Thanks Jon. While it's not nearly as beautiful as Abney Park, it's not without its own atmospheric charm.

Marie Robinson said...

This cemetery looks beautiful! I love the creeping ivy. I am a big fan of walking through bone yards myself.

James Gracey said...

I just can't believe I left it so long before visiting this place, Marie. I must take one of the guided tours sometime. And yeah, if there's one thing I love to photograph, it's ivy-covered graveyards. ;)

Warden Stokely said...

Hi James
I have a thing for cemeteries. So glad I found this post, and will be reading the one about Burrishoole when I'm done. I didn't have any work to do on my blog anyway. lol. But I'm stuck here behind the couch as usual. Darn hoodlums! grrrr. Isn't there a place for them behind the shrouded urns? Two little girls hhmmm. Boy that's intriguing. I'd like to know more about them. I may have to email the caretaker. And all the Titanic history. And the poor kid who fell and crushed his skull. Things like that are so sad when it's not a film, maybe that's why I like horror films so much, because they are just films. Films are great. The news sucks. And gosh darn it, call me crazy, and naive, but I sure wish we could all just get along. Nine foot walls beneath the ground to segregate the denominations, consecrated and unconsecrated. What a bunch of hooey. I'm with the Mayor. I'll bet "the uneasiness he felt going past the cemetery [was due] to the undercurrent of sectarianism and segregation at the time".

When we would go on road trips, my dad would always stop at the old cemeteries we passed. And I've sort of picked up where he left off. After dropping off my oldest boy, Jake, in New Mexico to attend college, my other two kids, Kyle and Samm, and I stopped off in Nevada, or maybe it was Utah, at an old cemetery. As a history major, I just get so curious about the stories of the people. For instance, just how many little ones died in 1918, of the flu, probably, there was quite an epidemic here after WWI, but anyway, there were two graves. It was clearly a husband and wife, and they both died on the same day, like in 1904, and I wondered what happened. I thought maybe a car wreck, cause the Fords were just released, but I didn't really know. So I left a note, just asking. My kids thought I was nuts and morbid, and I'd never hear anything. Well about 6 months later I received a note from a man who goes there and waters the cactus a couple times a year. He said it was a murder/suicide. I guess she had been a little too cozy with someone, and her husband shot both of them, and then himself. Tragic and such a trip that he wrote to let me know. My kids were amazed. Anywho, off to Burrishoole, and James? Please don't cover anymore cemeteries or the ivy will cascade over and choke my prison walls, rendering it immensely atmospheric, and I'll never get to my next post. Until next time, James...Keep those fires stoked.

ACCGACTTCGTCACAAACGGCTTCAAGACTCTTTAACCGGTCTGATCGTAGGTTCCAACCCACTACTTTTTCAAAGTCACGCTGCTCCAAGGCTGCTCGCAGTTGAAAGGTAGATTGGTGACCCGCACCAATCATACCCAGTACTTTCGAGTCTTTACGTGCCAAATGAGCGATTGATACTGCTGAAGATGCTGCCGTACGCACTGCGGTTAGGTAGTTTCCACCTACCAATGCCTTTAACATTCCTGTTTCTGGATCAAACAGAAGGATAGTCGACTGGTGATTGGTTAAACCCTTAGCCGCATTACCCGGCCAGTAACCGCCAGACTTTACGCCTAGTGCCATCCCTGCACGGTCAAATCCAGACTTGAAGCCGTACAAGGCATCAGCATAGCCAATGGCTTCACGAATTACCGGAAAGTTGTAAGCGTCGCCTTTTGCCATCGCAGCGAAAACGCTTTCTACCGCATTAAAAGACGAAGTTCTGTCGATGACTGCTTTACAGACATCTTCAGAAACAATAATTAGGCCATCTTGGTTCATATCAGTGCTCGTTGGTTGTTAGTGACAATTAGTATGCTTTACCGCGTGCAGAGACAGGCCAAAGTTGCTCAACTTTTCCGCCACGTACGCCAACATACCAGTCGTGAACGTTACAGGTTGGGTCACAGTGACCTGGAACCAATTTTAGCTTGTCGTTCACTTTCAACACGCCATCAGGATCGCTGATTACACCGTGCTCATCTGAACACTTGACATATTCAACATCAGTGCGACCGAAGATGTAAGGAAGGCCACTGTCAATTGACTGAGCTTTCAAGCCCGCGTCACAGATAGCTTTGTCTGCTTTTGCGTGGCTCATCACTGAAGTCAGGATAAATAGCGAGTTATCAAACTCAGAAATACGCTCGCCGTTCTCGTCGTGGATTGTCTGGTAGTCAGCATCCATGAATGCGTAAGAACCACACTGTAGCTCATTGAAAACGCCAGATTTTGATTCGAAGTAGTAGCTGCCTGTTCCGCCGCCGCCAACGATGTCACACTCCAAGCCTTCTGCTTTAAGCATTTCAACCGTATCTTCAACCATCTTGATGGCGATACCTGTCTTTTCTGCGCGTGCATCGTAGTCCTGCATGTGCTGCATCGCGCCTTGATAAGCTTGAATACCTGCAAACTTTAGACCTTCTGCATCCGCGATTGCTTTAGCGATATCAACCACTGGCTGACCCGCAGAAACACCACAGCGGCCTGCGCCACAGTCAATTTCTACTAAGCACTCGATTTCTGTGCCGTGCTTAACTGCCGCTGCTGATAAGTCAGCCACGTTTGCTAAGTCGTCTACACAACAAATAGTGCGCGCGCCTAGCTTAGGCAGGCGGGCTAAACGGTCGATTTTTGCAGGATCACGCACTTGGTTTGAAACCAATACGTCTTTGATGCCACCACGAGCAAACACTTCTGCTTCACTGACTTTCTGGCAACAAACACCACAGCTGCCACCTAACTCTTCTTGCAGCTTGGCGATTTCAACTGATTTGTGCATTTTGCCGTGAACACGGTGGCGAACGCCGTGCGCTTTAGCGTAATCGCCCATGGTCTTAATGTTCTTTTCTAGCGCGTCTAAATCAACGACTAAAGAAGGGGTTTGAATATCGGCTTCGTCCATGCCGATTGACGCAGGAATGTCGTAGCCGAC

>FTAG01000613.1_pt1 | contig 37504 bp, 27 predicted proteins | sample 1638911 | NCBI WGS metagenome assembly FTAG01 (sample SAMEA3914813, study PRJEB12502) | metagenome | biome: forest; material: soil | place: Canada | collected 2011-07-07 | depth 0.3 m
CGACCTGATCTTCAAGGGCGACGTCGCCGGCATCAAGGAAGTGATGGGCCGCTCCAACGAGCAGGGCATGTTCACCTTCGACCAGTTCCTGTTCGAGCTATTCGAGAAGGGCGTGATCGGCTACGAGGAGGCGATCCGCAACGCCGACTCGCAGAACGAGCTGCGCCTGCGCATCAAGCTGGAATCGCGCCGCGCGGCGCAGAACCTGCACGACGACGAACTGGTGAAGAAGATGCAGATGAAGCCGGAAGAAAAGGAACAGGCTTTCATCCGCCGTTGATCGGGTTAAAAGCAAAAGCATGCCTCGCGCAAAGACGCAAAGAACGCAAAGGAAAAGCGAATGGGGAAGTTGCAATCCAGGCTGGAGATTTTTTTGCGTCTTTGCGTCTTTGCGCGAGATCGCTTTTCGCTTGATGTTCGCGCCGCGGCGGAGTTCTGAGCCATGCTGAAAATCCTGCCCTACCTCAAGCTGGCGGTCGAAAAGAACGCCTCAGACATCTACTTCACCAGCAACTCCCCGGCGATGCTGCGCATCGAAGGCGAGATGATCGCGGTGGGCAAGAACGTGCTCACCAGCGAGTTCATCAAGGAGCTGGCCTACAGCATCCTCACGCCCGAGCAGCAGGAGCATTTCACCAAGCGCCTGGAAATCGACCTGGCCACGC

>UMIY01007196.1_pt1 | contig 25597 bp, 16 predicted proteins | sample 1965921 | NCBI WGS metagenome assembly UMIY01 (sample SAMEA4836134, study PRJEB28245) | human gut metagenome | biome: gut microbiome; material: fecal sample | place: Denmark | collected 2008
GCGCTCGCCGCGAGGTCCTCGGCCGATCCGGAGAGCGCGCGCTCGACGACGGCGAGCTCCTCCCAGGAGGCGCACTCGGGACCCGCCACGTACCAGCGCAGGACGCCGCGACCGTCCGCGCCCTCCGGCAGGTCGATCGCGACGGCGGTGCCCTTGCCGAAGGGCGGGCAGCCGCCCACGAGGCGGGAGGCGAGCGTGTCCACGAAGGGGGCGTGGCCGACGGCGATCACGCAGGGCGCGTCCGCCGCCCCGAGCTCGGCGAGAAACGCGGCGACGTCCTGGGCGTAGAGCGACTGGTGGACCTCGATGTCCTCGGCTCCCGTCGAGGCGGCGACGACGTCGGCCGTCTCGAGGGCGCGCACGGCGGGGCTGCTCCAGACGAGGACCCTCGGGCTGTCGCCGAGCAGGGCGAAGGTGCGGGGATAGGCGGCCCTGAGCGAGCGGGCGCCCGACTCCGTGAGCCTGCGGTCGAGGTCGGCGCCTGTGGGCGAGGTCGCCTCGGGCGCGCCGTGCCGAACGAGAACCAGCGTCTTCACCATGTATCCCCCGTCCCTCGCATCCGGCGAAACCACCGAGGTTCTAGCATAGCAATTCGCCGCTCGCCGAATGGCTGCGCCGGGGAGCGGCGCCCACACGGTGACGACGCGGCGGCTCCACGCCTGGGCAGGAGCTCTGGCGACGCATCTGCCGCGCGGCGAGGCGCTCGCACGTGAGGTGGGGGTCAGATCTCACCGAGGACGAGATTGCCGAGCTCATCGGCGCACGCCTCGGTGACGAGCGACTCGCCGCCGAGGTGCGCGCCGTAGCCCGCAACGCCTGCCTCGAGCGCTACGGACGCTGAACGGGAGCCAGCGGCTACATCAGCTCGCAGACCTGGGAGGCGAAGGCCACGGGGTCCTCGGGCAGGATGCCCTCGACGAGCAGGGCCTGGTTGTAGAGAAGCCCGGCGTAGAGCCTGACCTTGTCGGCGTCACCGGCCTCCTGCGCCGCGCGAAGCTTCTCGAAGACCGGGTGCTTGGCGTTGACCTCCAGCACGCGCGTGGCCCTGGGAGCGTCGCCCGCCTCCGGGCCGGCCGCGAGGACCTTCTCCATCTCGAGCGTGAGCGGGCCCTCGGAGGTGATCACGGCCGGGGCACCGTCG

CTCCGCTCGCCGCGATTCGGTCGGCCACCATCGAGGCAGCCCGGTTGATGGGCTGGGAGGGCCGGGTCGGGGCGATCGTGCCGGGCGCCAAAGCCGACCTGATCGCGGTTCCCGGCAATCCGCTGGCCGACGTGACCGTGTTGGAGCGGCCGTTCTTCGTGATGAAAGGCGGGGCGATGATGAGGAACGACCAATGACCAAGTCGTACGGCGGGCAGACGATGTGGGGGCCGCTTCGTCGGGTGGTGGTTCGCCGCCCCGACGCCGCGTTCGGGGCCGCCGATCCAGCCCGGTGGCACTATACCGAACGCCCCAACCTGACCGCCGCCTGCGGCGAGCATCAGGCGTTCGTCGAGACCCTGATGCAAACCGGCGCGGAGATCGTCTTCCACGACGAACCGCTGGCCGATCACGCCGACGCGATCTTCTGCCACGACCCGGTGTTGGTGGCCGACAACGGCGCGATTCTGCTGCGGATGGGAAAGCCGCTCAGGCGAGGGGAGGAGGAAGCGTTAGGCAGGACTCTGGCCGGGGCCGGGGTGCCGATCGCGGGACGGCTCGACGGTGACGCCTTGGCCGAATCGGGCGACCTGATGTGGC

Eternally Yours

James Gracey said...

Oh my goodness! That's quite a story. And how thoughtful of the chap who waters the cactus plants to write you. I can't tell you how often I've been called 'morbid' because I love exploring cemeteries. Often listening to Dead Can Dance as I do so. I'm such a cliché. I care not though. And the older the cemeteries, the better. All that ivy! Belfast Cemetery is just beautiful. I've been there a few times now, but given that I've lived in Belfast for about nine or ten years (!!!!) I still can't believe I left it so long to go check it out. For shame. ;)

Warden Stokely said...

Dead Can Dance, eh? Will check that out. I thought of Suspiria on the green, when I was preparing my daughter's room today for her return from college next week for Winter break, and I was straightening up her CDs, and what to my wonderous eyes should appear but GOBLIN! I'm like, "Go Samantha!" I'll be sure to get it back by Wed. lol.

And I've lived on the island for 23 years, and I just walked across the bridge last year, for the first time....so you're good with the Belfast cemetery, James. So many cemeteries, so little time!

Gillian said...

Loved your photos and knowledge of the history of this place. I wish I had made more of an effort to visit last time in Belfast - funny, I was last there on July 12th! What a great shame the Belfast Council and the National Trust don't join forces to tidy it up and preserve the headstones before they are lost forever.
Thanks for your wondeful work, I will continue to follow you.
Gillian

James Gracey said...

Thank you so much Gillian, I'm really glad you enjoyed the post. I'm hoping to visit here again soon; meant to have a nosy around during the autumn (I'm sure it looks beautiful at that time of year), but for one reason or another that didn't happen. Soon though!

Thanks for commenting. :)